Vice-chairman of Berkshire Hathaway Corporation Charlie Munger talks to CNBC about the need for creative destruction in business, value that can be found in failure, and the reckless trends in today’s capital markets and government. I appreciate most of what Munger says and I have always liked his candor.
I think it is important to note however, that when he and Buffett speak about how well Berkshire has done in terms of book value gains on their business portfolio, it must be acknowledged that Berkshire is a publicly traded company. The way that Berkshire investors have fared is reflected in the price action of its shares, including since this secular bear began in 2000. And on that count, Buffett and company have been struggling through a secular bear with the other long-always equity managers. The chart below is of Berkshire A shares, but it could easily be mistaken for a chart of the S&P (or the TSX).
After peaking with the credit bubble and the risk trade in 2007, Berkshire shares fell more than 50% to March 2009, before recovering and losing with the overall stock markets over the past 3 years. The bottom line is that investors in Berkshire are flat now for 5 years, and if they happened to join near the peaks in 2007, 2008 or 2011, they have lost money.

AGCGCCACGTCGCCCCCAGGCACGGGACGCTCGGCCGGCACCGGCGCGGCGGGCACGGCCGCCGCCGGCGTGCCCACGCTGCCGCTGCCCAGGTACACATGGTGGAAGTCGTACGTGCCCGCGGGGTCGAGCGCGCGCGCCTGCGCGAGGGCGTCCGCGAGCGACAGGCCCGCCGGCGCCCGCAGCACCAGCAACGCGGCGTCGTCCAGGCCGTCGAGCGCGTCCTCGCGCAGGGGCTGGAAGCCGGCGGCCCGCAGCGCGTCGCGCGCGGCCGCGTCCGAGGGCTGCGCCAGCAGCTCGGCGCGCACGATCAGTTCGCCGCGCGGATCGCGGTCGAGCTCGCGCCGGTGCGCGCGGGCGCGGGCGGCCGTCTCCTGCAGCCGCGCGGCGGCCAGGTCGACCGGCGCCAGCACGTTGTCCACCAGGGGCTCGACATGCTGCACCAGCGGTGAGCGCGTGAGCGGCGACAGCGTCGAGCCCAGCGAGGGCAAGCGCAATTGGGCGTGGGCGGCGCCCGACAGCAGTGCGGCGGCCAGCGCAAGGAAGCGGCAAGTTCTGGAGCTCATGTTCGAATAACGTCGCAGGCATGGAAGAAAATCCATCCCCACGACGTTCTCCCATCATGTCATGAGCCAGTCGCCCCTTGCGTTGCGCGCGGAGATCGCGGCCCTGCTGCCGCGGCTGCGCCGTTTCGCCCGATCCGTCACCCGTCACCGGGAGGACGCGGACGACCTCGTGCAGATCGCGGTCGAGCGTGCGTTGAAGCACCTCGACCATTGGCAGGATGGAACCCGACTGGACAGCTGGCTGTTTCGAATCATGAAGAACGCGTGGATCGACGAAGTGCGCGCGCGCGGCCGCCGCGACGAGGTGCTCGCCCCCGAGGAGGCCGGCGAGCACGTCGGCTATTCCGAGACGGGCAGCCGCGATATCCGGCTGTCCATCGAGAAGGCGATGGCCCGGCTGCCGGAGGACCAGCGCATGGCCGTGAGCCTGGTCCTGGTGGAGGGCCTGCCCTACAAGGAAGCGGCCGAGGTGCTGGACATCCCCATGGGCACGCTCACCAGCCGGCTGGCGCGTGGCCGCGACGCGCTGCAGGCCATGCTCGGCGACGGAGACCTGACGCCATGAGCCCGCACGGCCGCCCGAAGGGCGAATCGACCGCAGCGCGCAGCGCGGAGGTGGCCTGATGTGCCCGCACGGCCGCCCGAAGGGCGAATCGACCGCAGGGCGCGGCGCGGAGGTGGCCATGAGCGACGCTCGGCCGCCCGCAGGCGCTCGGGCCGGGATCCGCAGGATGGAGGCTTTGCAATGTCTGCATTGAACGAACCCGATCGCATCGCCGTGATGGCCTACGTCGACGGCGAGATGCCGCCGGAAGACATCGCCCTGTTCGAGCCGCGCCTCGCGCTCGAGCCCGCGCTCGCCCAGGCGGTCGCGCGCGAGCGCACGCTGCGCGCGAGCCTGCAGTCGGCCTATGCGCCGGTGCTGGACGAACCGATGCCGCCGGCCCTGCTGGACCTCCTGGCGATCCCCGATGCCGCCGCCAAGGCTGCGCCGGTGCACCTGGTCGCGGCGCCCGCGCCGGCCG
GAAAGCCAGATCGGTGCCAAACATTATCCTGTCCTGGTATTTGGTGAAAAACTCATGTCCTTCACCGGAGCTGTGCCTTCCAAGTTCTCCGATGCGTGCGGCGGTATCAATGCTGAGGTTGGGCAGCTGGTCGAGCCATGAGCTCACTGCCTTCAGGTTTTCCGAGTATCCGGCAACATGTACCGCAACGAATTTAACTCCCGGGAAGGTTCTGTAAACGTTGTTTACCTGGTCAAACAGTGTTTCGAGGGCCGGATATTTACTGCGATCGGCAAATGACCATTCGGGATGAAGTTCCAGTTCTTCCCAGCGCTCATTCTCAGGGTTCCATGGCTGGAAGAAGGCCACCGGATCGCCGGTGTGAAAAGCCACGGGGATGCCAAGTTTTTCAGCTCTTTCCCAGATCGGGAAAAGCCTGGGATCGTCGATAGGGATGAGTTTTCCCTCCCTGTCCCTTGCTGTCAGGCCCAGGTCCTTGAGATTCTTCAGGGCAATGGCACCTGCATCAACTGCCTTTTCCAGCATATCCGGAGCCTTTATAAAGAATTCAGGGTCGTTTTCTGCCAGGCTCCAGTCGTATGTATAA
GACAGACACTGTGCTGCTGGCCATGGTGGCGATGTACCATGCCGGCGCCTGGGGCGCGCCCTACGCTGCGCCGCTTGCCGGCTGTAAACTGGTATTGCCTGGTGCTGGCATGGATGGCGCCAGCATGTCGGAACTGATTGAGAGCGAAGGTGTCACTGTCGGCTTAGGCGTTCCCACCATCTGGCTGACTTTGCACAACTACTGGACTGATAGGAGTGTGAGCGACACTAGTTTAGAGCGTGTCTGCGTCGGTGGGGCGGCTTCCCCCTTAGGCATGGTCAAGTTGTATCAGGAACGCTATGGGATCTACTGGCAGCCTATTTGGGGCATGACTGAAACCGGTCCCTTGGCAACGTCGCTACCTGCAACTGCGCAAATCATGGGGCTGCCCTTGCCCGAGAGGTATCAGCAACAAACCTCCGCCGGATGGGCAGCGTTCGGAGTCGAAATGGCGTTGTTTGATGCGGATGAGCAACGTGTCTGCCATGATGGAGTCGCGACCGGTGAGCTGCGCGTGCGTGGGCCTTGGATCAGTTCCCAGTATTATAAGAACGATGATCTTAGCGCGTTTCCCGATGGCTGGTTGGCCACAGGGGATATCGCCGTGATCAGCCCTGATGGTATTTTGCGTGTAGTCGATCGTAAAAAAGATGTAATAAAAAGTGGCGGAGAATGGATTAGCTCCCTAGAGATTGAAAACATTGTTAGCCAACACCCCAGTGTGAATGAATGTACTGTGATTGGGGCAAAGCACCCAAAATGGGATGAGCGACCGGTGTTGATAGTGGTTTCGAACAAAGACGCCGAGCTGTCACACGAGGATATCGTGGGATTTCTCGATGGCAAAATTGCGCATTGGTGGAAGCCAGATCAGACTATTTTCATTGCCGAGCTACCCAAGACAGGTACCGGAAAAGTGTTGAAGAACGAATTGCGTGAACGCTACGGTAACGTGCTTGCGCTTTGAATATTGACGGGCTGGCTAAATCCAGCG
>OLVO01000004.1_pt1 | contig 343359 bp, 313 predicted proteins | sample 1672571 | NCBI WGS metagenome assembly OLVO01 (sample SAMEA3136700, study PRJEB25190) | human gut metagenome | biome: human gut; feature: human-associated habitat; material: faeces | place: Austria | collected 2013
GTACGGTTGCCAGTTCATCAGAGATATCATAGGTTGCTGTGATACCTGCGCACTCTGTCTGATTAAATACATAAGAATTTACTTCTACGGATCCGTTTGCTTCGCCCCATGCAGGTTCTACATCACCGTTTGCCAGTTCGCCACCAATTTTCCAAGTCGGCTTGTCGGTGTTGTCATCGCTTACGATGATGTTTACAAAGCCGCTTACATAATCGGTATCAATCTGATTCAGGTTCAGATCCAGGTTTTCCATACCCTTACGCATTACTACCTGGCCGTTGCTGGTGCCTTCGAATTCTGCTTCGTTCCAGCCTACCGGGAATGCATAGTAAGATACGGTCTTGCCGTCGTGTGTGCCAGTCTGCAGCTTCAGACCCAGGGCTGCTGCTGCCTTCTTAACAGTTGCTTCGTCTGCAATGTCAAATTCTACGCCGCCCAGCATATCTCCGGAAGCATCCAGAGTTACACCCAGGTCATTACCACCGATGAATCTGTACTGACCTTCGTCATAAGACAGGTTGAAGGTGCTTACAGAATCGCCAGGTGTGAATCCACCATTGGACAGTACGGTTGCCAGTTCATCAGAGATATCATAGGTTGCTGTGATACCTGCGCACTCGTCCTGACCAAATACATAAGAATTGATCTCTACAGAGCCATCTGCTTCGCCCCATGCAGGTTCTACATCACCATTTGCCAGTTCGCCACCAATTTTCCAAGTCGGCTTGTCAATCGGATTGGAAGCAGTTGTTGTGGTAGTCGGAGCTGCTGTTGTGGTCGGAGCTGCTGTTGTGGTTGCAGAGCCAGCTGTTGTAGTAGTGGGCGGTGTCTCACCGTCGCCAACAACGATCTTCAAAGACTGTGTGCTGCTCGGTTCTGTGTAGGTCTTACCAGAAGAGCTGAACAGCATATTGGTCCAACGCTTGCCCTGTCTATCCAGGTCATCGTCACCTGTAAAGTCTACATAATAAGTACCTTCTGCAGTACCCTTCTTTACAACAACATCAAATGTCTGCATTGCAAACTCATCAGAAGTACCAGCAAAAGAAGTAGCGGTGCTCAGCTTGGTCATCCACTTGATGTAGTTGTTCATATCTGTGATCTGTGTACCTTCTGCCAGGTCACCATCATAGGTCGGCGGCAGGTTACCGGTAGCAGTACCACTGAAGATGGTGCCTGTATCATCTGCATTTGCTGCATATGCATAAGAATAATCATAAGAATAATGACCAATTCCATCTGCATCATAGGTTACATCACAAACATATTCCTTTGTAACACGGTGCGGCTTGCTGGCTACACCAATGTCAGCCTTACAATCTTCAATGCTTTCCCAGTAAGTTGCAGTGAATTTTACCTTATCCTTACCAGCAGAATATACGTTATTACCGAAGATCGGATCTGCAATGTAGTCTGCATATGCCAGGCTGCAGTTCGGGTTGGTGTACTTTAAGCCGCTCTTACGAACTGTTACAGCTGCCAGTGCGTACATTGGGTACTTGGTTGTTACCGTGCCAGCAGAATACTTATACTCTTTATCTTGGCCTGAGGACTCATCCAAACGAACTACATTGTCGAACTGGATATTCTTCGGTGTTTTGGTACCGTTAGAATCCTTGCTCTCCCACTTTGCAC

During the next bear market (historically due any day now) those who hold Berkshire shares, like those who hold other stocks, are likely to lose heavily once more. Perhaps this is no trouble for Berkshire’s billionaire founders, but for the rest of the regular population, years of market loses and especially in one’s 50’s and older can be a life-altering event–not in a good way.
Which leads one to the elephant in the room that long-always advocates dare not address: what is the point of huge capital risk and volatility in order to earn flat to negative returns over years of holding? Who’s interests are passive asset allocations serving?